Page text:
‘Once Upon a Time: The End.’ The Twelfth Doctor and the Duties of Narrative. Part One.

Peter_purple

An article by William Shaw first published in The Tides of Time number 41, June 2018

Listen!

THE ADDRESS TO CAMERA, OF COURSE, IS NOT A NEW TECHNIQUE. It’s all over the Hartnell era, and Tom Baker famously does it in The Face of Evil. There are echoes of it in Troughton’s famous monitor-peers (copied by Davison and McCoy, among others). It’s a technique to highlight the programme’s artifice, as well as emphasise the Doctor’s control over the medium — the monitor-peer in Paradise Towers is a classic McCoy wind-up, and the pre-Leela section of The Face of Evil, like much of the post-Sladen Baker years, is focused on its star’s imperiousness.

With all this precedent, it’s no surprise the technique should pop up in the Capaldi era, which got so much mileage out of updating the classics. What is surprising is that it should appear so liberally. Whether in the world-beating Listens, the messy and unsettled Pyramid at the End of the Worlds, or the flaccid and ill-conceived Before the Floods, Capaldi’s Doctor has addressed the camera across all the major  tonal settings of Doctor Who, a spread of episodes so varied as to make the technique an era standard, deserving of analysis beyond its use in particular stories.

It’s a technique rooted in theatrical traditions, a version of the Aside in early modern theatre, or the direct addresses of Brechtian theatre, although the technique appears often enough in early film as to constitute its own precedent. (If nothing else, Oliver Hardy looks to camera often enough to encode this kind of media awareness into popular film comedy). In drama television, the address to camera had largely fallen out of favour before the Capaldi era arrived, though it was surprisingly prevalent in TV comedy in the years prior. Miranda addressed the camera constantly, and the explicitly mediated format of The Office and its copycats meant it was ubiquitous in shows such as Parks and Recreation.

This generic uncertainty, where the address to camera was simultaneously the stuff of Shakespeare and of sitcom, was perfect for the Doctor, who, while nominally a dramatic lead, has generally been more successfully cast from a comedic background. Capaldi’s delivery in Listen and Pyramid feels appropriate for Hamlet or King Lear, but both are counterbalanced with the absurd, be it a blowfish obsession or an electric guitar. It’s a generic uncertainty, in other words, that Doctor Who is very well-suited to exploiting. (For where this goes wrong, look no further than the groan-worthy ending to Before the Flood, an obnoxious cliché with nothing to counterbalance).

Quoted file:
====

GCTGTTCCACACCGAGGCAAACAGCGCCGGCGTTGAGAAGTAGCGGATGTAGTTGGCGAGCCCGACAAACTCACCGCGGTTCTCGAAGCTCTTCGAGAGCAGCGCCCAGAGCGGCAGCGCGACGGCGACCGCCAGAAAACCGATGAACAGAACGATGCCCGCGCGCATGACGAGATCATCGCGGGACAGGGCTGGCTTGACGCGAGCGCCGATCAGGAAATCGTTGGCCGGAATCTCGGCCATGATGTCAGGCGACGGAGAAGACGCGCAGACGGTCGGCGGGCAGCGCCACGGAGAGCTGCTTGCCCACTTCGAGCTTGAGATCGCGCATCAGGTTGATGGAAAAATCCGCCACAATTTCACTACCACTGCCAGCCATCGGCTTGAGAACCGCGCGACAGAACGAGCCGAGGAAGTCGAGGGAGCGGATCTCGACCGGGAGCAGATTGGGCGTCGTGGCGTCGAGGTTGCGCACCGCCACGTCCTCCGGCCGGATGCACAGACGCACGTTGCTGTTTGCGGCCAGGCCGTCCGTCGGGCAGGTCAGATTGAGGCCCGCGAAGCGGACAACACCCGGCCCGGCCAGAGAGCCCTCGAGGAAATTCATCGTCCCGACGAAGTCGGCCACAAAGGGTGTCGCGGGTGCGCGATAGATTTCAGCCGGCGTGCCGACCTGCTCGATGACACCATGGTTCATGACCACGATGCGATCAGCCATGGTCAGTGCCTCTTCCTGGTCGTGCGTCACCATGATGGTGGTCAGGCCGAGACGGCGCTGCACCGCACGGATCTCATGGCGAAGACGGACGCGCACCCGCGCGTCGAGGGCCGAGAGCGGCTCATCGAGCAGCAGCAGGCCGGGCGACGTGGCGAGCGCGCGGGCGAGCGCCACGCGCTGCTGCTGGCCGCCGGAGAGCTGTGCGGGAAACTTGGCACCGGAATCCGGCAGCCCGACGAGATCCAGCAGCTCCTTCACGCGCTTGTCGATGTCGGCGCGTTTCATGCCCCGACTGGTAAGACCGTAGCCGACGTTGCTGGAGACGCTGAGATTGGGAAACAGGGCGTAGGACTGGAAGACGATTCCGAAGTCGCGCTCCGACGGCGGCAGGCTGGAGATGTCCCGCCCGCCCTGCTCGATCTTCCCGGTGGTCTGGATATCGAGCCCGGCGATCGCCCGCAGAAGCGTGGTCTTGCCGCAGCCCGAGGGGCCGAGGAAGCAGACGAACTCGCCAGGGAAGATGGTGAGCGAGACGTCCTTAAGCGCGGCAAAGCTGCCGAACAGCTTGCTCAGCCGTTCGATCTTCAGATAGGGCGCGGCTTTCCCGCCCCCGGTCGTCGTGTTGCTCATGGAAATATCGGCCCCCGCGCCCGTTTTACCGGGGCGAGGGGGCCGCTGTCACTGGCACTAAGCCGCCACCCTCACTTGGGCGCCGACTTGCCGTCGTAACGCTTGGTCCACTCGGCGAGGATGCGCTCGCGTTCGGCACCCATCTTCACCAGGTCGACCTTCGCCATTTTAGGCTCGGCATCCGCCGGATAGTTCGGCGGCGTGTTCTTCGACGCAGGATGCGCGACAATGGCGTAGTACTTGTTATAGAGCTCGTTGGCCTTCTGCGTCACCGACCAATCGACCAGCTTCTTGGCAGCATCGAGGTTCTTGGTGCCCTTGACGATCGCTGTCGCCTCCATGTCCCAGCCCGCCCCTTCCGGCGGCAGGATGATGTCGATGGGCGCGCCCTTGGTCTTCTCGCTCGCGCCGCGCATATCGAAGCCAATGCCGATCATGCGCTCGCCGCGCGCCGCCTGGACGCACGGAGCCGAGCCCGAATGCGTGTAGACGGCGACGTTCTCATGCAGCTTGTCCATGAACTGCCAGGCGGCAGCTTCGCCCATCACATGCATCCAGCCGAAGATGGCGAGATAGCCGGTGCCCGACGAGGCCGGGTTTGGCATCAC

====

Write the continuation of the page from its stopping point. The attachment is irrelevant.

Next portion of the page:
But Capaldi does more than simply soliloquise; he narrates. Listen has him brainstorming a Doctor Who monster so thoroughly as to terrify himself. Before the Flood gives him reheated Heinlein (the “bootstrap paradox” being named after Robert Heinlein’s 1941 novella By His Bootstraps). Pyramid at the End of the World sees him narrate another person’s story entirely. This coincides with a sharp increase in voiceover during this period, and unlike The Sound of Drums or The Day of the Doctor, the Doctor is not necessarily narrating his own experiences. The fable in Smile, the introduction to Heaven Sent, even the Star Trek parody at the beginning of Oxygen, none of them can be straightforwardly read as the Doctor’s experiences in the moment. They only make sense as embellishment and illustration; as narration. This comes to a head in Hell Bent, which not only has the Doctor diegetically narrating, but even lets him provide the soundtrack.

“Stories are where memories go when they’re forgotten.” Of course, this is partly a rewrite of “we’re all stories in the end.” But notice the new emphasis on ‘forgotten,’ implying a much more uncertain fate than before. (We also, notably, have a feminised alternative to stories in the form of songs, but let’s not get ahead of ourselves). Stories can be forgotten too, after all. Remember The Girl in the Fireplace? The Doctor doesn’t.

This, it seems, is a risk of storytelling. Never again will a single Doctor Who story be told as if it’s the only one. Having established, then, that narration carries a duty of care, what are the implications of making the Twelfth Doctor a storyteller?

Continued in Part Two: Tyranny, Part Three: Subversion, Part Four: Melancholy and Part Five: Awareness

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